Paco A. Pangalangan serves as the Executive Director of the Stratbase ADR Institute and the Director for Public Policy, Research, and Advocacy of Stratbase Consultancy Inc. where he specializes in political risk analysis, policy advocacy, and strategic communications. Paco holds Masters of Science degree (MSc.) in Public Administration from Leiden University, and a Bachelor of Arts degree in Public Administration and Masters degree in Technology Management from the University of the Philippines. Passionate about effecting meaningful change through advocacy and policy work, Paco also serves as the Lead Convenor of Democracy Watch Philippines, a citizen-led initiative that advocates for democratic values and good governance reform.

Dr. S. Akbar Zaidi is currently the Executive Director (Vice Chancellor/President) of the Institute of Business Administration (IBA), Karachi. He was Professor at Columbia University, New York from 2010 to 2020, where he held a joint position at the School of International and Public Affairs (SIPA), and the Department of Middle Eastern, South Asian, and African Studies (MESAAS). He was also Adjunct Professor at the IBA from 2013 to 2020. S Akbar Zaidi is a Political Economist who has had nearly four decades of teaching and research experience in Pakistan and abroad. He has taught courses on colonial history, Pakistani history and on the political economy of South Asia. Amongst his books are: Military, Civil Society and Democratization in Pakistan (2011), The New Development Paradigm: Papers on Institutions, NGOs, Gender and Local Government (1999), and Pakistan’s Economic and Social Development: The Domestic, Regional and Global Context (2004). His recent books include Issues in Pakistan’s Economy: A Political Economy Perspective published by Oxford University Press (2015), and a co-edited volume entitled New Perspectives on Pakistan’s Political Economy: State, Class and Social Change, published by Cambridge University Press in April 2019. His history manuscript Making Muslims: Reading Publics and Contesting Identities in 19th Century North India is to be published by Cambridge University Press later this year.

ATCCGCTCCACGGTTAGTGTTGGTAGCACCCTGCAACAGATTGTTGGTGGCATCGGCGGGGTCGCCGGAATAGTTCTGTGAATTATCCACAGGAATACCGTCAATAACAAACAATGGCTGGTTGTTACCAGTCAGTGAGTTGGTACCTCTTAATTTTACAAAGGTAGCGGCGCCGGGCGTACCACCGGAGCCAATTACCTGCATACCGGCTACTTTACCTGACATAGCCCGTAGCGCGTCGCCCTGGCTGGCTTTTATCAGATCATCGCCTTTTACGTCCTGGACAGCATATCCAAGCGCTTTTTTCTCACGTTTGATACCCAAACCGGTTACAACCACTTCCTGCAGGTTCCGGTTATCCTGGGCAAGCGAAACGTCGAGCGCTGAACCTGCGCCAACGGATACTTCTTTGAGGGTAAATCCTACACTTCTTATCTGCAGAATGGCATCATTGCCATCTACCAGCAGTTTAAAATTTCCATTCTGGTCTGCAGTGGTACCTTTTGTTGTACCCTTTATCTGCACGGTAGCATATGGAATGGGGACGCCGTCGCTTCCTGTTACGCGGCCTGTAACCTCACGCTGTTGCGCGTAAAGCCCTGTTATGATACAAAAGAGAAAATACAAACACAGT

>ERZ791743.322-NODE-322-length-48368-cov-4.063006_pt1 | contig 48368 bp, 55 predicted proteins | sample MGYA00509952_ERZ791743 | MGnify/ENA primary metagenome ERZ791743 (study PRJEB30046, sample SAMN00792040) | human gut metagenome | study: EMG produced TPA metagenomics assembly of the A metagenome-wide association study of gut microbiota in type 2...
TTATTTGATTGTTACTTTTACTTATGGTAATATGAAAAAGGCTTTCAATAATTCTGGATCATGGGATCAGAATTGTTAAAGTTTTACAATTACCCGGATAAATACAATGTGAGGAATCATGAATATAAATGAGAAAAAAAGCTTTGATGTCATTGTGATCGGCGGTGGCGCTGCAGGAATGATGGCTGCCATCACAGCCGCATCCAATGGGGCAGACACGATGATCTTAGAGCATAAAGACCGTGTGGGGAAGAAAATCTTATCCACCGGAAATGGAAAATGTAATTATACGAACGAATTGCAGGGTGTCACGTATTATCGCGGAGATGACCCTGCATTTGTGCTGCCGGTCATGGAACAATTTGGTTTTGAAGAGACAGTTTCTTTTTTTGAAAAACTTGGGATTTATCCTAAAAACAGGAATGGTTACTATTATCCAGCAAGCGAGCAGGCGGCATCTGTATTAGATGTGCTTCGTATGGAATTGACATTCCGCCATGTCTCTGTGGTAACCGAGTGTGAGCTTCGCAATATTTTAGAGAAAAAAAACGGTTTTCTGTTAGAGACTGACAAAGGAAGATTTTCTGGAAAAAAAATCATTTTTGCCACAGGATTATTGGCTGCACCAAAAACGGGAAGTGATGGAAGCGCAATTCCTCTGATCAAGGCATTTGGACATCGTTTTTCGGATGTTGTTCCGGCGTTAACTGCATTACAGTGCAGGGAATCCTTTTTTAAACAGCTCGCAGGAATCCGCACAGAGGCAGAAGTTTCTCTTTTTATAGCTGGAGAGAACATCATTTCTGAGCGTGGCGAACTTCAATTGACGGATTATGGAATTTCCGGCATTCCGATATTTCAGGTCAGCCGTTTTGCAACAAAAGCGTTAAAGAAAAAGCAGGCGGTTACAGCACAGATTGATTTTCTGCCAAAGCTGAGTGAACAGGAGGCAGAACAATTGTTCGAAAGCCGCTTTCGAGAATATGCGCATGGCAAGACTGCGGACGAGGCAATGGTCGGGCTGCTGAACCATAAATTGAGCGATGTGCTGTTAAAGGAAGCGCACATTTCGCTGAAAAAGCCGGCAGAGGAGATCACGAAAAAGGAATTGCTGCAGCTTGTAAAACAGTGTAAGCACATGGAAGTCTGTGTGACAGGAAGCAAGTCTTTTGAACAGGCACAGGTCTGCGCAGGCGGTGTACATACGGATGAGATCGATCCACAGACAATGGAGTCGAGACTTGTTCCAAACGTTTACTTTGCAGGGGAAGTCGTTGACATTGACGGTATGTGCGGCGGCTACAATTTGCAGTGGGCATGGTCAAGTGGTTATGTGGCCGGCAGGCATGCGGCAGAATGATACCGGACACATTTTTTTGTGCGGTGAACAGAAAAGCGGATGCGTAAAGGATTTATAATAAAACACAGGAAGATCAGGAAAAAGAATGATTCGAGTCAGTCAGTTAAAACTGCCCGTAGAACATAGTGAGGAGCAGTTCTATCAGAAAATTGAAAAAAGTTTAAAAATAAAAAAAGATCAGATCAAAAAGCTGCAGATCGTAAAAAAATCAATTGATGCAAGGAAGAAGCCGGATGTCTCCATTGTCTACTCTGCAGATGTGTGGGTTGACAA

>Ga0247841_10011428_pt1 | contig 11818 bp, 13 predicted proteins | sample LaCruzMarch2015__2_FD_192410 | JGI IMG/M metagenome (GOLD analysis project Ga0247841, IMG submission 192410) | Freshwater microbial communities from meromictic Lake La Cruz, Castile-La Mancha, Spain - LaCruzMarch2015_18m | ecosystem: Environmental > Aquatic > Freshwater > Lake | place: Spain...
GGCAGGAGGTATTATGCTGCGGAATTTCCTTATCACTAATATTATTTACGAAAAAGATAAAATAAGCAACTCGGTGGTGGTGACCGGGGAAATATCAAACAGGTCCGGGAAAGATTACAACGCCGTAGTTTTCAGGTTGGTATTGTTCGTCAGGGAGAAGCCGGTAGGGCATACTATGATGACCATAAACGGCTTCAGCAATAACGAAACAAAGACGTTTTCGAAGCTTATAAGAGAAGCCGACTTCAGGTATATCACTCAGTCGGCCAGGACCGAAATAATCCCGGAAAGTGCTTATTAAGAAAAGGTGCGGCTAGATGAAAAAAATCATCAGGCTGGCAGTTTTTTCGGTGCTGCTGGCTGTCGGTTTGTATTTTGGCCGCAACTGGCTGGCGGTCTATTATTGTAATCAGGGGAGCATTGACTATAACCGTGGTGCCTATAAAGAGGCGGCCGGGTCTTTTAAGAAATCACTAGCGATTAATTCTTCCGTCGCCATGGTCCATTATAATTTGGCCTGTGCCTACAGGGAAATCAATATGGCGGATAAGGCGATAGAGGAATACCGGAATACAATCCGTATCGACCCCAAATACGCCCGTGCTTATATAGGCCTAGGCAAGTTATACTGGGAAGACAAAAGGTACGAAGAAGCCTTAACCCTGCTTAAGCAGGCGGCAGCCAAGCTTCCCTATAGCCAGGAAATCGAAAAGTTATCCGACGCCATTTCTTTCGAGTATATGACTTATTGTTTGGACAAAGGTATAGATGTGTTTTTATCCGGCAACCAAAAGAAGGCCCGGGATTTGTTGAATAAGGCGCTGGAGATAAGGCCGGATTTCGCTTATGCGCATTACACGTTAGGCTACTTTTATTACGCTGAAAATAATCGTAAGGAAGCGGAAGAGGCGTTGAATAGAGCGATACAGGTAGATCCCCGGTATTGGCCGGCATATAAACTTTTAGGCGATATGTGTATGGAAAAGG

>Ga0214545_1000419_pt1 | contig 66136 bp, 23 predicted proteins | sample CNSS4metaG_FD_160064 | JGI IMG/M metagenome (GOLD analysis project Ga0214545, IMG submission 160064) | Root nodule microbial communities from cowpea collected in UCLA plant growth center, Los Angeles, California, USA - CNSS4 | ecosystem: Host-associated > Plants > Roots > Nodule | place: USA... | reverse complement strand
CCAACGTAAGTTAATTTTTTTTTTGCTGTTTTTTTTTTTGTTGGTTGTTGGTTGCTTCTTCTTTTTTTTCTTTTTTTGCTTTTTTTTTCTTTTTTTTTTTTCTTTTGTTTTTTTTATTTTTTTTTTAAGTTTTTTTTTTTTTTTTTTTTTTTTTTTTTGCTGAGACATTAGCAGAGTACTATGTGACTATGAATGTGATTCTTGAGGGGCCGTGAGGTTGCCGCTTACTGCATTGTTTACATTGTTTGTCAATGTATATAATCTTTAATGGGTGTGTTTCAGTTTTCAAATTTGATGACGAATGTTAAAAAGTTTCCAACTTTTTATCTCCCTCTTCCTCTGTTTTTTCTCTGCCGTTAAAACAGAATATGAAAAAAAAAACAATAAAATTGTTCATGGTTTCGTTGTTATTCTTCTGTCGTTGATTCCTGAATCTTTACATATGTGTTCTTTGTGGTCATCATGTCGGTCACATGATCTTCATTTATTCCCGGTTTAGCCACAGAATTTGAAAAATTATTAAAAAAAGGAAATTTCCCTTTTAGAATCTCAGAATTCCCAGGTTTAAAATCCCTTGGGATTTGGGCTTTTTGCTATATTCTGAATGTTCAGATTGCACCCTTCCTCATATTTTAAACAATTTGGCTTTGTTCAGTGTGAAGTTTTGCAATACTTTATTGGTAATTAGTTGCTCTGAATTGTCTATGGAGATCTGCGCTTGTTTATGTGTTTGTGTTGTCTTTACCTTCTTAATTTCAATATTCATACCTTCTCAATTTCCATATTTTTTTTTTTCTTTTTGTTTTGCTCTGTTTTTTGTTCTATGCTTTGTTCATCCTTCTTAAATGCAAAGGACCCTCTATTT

About the Event Series

This event is the third of five in a series of bi-weekly discussions on findings from the BRI Monitor, a regional project that seeks to identify governance gaps associated with Chinese-funded projects and advocate for greater transparency and good governance. Each meeting will highlight findings from one of the BRI Monitor partners as part of a discussion on transparency and governance with experts on the focus country or project type. The BRI Monitor is a project by five partners from Southeast Asia and the Pacific: IDEAS (Malaysia), Stratbase ADRi (the Philippines), Institute for National Affairs (Papua New Guinea), Future Forum (Cambodia), and Sandhi Governance Institute (Myanmar). The BRI Monitor includes case studies and a transparency heatmap that assesses the transparency of BRI projects along 38 project data points that should be proactively released by host countries.

Save the Date for the Next Events:

  • December 2: Malaysia
  • December 6: Papua New Guinea

Catch up on the Previous Events:


Zoom & CIPE DC Facebook Live